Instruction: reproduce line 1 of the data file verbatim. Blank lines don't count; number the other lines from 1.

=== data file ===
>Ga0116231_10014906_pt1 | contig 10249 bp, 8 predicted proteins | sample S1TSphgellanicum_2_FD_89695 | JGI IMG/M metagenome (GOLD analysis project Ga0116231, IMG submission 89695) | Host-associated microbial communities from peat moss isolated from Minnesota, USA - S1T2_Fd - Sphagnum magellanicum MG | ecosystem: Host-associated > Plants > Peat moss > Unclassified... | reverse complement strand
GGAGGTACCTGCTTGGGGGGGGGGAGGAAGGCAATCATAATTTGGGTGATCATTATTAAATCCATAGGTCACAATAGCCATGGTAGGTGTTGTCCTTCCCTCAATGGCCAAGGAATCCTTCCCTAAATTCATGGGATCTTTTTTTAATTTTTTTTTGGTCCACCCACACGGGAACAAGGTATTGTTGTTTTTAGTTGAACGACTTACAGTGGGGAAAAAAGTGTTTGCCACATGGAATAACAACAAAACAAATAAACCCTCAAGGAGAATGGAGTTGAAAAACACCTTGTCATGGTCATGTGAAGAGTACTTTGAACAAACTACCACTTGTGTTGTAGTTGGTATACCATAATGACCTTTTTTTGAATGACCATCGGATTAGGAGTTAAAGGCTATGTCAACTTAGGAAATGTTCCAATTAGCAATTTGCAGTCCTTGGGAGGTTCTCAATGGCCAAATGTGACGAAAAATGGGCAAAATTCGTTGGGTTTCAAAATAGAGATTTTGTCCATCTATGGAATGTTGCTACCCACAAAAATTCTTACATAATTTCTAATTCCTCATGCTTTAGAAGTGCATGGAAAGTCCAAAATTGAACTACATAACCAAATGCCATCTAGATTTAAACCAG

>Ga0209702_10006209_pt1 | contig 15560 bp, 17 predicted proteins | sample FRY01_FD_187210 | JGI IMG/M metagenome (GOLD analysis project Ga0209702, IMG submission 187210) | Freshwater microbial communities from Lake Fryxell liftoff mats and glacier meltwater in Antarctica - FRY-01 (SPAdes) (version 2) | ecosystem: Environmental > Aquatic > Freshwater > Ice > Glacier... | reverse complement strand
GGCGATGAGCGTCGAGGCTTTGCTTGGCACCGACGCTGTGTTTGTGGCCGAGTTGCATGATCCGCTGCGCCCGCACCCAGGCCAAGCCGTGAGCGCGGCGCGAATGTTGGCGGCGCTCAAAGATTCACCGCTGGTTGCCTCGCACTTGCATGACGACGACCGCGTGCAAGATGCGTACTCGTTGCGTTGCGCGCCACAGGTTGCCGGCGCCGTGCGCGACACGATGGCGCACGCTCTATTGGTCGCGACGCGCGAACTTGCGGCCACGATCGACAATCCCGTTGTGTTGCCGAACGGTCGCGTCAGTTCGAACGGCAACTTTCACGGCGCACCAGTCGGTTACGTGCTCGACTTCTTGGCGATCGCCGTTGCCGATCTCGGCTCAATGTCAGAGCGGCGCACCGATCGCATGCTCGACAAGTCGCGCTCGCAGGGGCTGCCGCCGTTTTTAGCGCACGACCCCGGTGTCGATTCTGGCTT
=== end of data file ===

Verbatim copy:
>Ga0116231_10014906_pt1 | contig 10249 bp, 8 predicted proteins | sample S1TSphgellanicum_2_FD_89695 | JGI IMG/M metagenome (GOLD analysis project Ga0116231, IMG submission 89695) | Host-associated microbial communities from peat moss isolated from Minnesota, USA - S1T2_Fd - Sphagnum magellanicum MG | ecosystem: Host-associated > Plants > Peat moss > Unclassified... | reverse complement strand